remote controlled ? mine on Normandy coast
Article about: As this is my first post on this forum: Greetings to you all! During my family vacation in Normandy, a few weeks ago, we visited the landing beaches quite a few times. One one day, during lo
remote controlled ? mine on Normandy coast
As this is my first post on this forum: Greetings to you all!
During my family vacation in Normandy, a few weeks ago, we visited the landing beaches quite a few times.
One one day, during low tide, my sons found an intreaging object burried in the beach sand, about 60 m from the floodline. With it's top at equal height as the surrounding sand, the object could easily be overseen. The outskirts had a rectangular shape of about 50 x 70 cm seen from above, as a 50 x 40 cm rectangle with a section of 50 x 30 cm attached to it (or better as a 50x70 cm rectangular box with deviding inner walls). It looked like some old box with the top lid rusted away, of which only the upper outlines/walls were visable (the inner filled with stones, sand and debry), with the further remains still burried in the sand. As the remaining wall-parts were of a smudgy black substance, they seemed to be of iron, corroded in seawater. Considering it's position, the object must have been flooded most of the time. My sons, eager to explore "a supposed hidden treasure" , already had taken a portion of the sand out off the 50 x 40 cm rectangular section. Slowly, a circular shape appeared in the middle: a cilinder of approx. 20 cm diameter x 40 cm length (in the 70 cm total length direction) with a black-ish outer color. One rather optimistic blow on it wit a piece of rock, revealed that the cylinder consisted of a white chalk-like substance, with some parts of rather thin copper plate bedded into it. When parts of the chalk-like stuff came off, the copper shined as isf it were brand new. I could not resist to carefully tear off a little piece of the copper plate, and to take that and a piece of "chalk" as evidence. Within a day, the copper surface corroded on the air towards the usual gold-brown to brown, so it must have been protected rather well (by the "chalk" and probably a thin tar coating around the cilinder). I "sensed" that ... most certainly, this was not an old washing machine... We went to the Gendarmerie National (French semi-military police) the next day, showed them the parts, drove to the beach with them and showed them the find. As far as I understood with my poor French, they had'nd seen this before, but were quite sure (also after smelling the "chalk", which had a petrol like smell) that this was some sort of mine, with it's chalky stuff being the explosive. I guess that there was approx. 10 to 15 kg explosive (which sort? Amatol seems unlikely to me considering the copper). I bet that it must have been some remote controlled mine, as it happened to be burried in the sand almost in front of the remains of German bunker. I guess that allied artillery must have prevented it's use?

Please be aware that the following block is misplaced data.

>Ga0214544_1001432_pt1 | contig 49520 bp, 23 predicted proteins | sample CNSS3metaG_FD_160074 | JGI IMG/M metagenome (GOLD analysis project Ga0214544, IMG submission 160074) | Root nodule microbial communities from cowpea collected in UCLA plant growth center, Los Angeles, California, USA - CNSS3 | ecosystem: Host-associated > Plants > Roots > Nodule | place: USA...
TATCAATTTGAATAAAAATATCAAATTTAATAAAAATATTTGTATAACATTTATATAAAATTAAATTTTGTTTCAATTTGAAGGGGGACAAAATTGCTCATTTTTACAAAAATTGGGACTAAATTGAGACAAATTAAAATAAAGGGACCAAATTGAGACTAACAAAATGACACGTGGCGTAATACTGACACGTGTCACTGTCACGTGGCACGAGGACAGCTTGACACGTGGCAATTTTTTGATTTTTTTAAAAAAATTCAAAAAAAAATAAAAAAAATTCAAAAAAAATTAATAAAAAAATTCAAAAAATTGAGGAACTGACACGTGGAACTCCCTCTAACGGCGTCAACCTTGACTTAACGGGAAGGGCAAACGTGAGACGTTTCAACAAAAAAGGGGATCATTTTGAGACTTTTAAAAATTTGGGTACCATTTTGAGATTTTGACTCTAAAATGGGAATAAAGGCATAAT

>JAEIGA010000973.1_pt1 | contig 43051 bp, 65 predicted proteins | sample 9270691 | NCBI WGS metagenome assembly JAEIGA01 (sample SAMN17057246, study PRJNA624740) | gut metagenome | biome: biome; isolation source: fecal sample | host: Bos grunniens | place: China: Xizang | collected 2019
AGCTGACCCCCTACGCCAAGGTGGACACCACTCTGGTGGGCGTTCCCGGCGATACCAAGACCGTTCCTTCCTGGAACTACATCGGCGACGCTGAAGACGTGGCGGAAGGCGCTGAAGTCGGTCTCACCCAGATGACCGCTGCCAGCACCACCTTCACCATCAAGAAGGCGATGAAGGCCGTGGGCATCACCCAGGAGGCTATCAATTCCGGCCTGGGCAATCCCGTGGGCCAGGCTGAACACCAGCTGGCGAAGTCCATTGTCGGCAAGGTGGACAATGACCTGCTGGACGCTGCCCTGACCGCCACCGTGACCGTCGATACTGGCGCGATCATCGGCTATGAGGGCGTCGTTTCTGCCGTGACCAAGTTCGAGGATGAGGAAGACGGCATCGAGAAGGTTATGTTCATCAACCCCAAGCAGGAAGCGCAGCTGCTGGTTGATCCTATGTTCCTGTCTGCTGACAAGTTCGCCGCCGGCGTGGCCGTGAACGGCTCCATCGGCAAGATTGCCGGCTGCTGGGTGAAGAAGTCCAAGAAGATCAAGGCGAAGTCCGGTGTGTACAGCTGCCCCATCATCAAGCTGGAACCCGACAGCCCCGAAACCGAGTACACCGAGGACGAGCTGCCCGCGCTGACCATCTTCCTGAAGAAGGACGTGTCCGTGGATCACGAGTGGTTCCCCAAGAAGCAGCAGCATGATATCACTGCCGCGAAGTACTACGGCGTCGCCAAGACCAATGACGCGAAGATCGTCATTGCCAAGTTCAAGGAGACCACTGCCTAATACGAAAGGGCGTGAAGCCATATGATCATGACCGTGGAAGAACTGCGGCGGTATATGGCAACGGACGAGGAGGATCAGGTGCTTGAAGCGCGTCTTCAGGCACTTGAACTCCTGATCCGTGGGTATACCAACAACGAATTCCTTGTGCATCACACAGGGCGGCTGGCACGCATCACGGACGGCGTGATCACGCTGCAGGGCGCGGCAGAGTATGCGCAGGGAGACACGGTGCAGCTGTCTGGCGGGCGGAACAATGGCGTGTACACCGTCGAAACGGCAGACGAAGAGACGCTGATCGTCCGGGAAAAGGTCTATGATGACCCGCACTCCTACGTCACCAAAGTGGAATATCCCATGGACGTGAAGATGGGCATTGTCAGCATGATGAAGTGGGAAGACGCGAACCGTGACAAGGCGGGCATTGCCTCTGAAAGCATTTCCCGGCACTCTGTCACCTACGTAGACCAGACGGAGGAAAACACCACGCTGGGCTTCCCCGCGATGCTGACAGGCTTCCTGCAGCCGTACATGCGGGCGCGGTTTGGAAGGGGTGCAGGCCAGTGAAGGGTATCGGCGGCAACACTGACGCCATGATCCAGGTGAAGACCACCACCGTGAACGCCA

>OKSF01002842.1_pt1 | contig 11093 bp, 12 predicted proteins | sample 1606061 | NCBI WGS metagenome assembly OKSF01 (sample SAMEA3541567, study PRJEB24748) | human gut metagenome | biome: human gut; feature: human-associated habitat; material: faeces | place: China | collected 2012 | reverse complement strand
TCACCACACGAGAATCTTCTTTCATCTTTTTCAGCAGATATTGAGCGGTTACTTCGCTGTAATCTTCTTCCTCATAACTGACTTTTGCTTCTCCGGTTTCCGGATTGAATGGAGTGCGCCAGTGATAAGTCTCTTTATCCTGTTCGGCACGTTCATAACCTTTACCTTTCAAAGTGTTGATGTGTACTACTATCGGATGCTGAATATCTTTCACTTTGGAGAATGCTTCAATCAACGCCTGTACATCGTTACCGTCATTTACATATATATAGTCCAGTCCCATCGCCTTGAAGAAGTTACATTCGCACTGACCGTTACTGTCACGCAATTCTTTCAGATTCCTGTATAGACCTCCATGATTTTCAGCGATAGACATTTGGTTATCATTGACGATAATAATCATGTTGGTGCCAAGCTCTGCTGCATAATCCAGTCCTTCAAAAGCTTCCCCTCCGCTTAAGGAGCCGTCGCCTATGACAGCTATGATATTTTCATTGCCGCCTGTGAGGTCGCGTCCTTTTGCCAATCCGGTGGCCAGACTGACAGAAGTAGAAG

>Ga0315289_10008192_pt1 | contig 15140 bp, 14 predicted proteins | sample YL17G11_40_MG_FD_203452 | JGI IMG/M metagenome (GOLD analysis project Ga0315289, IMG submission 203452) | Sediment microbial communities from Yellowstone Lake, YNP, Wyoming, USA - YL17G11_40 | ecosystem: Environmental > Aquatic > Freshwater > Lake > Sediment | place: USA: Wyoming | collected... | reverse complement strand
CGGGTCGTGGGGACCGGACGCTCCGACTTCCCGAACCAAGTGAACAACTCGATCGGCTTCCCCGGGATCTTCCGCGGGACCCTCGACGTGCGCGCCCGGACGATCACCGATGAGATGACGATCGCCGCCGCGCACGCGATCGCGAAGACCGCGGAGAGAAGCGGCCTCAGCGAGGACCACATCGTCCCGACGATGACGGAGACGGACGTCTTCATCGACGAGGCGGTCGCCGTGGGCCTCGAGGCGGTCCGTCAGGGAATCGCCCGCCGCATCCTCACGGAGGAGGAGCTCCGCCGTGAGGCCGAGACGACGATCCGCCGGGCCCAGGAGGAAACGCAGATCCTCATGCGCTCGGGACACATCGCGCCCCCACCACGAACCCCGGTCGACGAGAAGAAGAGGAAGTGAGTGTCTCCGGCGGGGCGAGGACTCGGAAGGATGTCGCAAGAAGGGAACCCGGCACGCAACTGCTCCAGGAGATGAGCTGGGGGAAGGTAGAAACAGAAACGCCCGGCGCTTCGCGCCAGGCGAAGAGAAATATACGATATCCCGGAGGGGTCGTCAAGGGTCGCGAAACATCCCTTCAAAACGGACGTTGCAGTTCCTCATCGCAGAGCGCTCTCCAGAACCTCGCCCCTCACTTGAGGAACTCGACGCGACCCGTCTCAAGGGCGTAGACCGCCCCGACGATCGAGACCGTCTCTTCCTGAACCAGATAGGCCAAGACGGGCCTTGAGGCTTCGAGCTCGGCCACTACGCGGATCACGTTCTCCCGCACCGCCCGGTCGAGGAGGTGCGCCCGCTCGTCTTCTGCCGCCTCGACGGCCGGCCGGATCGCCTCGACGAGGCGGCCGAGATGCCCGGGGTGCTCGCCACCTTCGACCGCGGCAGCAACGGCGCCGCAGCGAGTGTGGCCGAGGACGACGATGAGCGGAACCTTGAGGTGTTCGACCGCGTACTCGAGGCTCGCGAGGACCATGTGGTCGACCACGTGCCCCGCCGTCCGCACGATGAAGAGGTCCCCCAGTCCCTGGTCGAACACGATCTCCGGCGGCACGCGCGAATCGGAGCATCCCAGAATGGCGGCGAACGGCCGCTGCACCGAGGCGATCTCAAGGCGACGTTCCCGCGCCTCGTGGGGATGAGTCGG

We visited the site 4 days after our visit with the Gendarmerie, and supposed that by then they would have covered the thing with a conrete plate or wat ever, awaiting probable demolition. Well, the French seem somewhat reluctant ... the appearant explosive was still there, uncovered (and probably still is ;-).